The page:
Dec 06

Retired Rear Admiral’s Top Ten Transition Tips

john actonSorting out one’s options after a long career in military service is not always a simple task. Assessing post-military personal and professional priorities is important. It is also helpful to learn from the experiences of former colleagues who are ready to offer their insights about post-military career options and greater work-life balance.

RADM John Acton, USCG (retired) has had a broad range of career experience and I asked him to share where he’s been, what he’s learned and key advice for other senior military leaders in transition:

Acton: As a retired reservist, I have not only the advantage of 20/20 hind-sight, but also the benefit of very different perspectives afforded by two parallel careers — one with the Coast Guard (33 years) and one with the private sector (25 years) – in addition to recent experience as a civilian in the federal sector.

Upon graduation from the Coast Guard Academy in 1976, I enjoyed assignments both ashore and afloat, including several commands. After leaving active duty and joining the reserves, I completed my MBA at Columbia and went into marketing at Pepsi’s world headquarters, followed by work at Frito-Lay, BellSouth, the America’s Cup (sailboat races), Booz Allen Hamilton, and a couple of internet start-ups.

In the years since, I have also worked as a civilian in the federal government. Through these diverse experiences, I have been able to view the inevitable transition from the military to civilian life through different lenses. With that in mind, I offer some advice for those currently beginning their transition from military service:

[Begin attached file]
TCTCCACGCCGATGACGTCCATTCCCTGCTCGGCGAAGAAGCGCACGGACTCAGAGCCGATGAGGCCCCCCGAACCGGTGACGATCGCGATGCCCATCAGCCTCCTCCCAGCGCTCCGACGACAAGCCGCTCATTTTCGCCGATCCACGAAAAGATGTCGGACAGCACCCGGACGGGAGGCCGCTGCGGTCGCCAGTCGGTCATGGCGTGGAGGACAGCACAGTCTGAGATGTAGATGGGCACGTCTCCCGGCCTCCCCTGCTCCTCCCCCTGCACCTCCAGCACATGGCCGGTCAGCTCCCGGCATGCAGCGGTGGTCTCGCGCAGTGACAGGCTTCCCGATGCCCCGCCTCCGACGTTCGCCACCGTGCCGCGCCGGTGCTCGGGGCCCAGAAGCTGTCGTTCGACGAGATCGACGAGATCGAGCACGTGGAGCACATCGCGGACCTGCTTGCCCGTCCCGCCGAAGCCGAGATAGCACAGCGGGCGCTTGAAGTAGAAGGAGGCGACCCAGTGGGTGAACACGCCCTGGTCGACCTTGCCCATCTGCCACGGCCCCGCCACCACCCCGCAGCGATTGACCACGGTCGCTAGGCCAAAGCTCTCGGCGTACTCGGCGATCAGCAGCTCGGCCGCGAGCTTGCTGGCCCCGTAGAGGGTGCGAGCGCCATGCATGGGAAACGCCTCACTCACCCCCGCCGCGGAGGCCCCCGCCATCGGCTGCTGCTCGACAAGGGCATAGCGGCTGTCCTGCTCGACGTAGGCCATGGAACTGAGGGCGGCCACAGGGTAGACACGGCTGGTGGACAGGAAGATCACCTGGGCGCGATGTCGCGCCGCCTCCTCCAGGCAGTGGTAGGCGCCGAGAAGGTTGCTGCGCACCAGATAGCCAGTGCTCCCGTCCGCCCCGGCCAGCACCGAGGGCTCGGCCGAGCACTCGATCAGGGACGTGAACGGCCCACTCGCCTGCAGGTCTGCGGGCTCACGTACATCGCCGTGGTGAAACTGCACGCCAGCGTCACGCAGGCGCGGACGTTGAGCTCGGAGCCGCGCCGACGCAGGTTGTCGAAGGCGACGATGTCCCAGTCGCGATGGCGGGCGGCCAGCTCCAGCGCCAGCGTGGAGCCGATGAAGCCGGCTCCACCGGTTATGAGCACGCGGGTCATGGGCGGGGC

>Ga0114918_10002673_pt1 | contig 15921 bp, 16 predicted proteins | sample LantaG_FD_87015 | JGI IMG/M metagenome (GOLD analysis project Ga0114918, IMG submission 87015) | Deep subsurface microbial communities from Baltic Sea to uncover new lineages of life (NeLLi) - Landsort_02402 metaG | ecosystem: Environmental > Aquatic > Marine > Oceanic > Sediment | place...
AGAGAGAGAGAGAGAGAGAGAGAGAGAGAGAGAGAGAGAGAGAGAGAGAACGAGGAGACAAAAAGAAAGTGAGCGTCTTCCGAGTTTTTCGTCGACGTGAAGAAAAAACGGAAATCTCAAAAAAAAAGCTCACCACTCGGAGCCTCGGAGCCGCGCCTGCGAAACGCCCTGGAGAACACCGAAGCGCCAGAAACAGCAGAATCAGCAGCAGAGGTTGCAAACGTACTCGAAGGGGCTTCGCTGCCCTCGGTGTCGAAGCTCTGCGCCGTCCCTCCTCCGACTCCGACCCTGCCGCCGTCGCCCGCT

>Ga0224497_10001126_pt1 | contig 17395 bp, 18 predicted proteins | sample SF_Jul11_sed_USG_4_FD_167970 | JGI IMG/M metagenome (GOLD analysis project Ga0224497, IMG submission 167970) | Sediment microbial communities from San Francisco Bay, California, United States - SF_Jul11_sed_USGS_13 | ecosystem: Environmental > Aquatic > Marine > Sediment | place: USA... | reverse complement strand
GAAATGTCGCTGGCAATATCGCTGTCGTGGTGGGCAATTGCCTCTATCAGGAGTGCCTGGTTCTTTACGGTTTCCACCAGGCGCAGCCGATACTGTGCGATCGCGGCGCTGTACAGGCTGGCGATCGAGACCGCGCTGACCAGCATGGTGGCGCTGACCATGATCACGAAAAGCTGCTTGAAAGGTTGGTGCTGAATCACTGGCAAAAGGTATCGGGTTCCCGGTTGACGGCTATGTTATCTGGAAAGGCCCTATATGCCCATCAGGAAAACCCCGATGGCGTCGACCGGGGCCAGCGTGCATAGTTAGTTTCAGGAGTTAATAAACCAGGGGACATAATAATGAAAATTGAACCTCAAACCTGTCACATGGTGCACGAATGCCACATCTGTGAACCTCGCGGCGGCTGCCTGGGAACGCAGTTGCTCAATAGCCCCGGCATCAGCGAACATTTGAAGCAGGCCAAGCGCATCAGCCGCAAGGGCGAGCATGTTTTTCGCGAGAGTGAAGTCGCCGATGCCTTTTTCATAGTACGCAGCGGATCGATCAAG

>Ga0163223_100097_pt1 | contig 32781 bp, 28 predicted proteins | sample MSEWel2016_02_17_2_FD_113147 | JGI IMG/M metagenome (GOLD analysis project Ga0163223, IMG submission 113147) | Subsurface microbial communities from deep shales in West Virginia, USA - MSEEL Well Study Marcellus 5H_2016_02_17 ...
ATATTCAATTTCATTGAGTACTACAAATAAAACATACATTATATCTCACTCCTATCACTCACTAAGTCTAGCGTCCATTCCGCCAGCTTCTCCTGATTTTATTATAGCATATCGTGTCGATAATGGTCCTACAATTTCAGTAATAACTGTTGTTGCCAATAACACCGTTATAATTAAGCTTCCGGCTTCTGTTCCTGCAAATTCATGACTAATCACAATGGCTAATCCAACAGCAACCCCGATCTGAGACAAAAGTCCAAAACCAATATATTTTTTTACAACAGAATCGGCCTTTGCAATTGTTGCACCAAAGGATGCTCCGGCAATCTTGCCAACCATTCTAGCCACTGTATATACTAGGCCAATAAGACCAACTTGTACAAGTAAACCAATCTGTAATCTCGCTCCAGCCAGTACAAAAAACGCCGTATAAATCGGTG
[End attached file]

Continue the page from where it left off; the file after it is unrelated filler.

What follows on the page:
1. Understand (and accept) that one day you WILL hang up your uniform.

It is best to accept the inevitable and prepare for what will be one of the biggest transitions in your life, ranking right up there with marriage and parenthood.

There’s much that you can do before your retirement that will make the transition easier, including attending a military-sponsored retirement seminar and sitting down for a candid discussion with a financial advisor. Don’t put either of those things off.

2. Determine your first priority — job or location?

This is your first big question, from which most other decisions will flow.

It may be that you’ve found your post-military calling, work you truly enjoy and at which you excel. In that case, you may be willing to live wherever you can best do this work. Alternatively, you may find that you love a certain location and will take on whatever work will keep you happily ensconced in that region/state/city. Either way, give this careful thought, as it will set your near-term path.

3. Do your homework.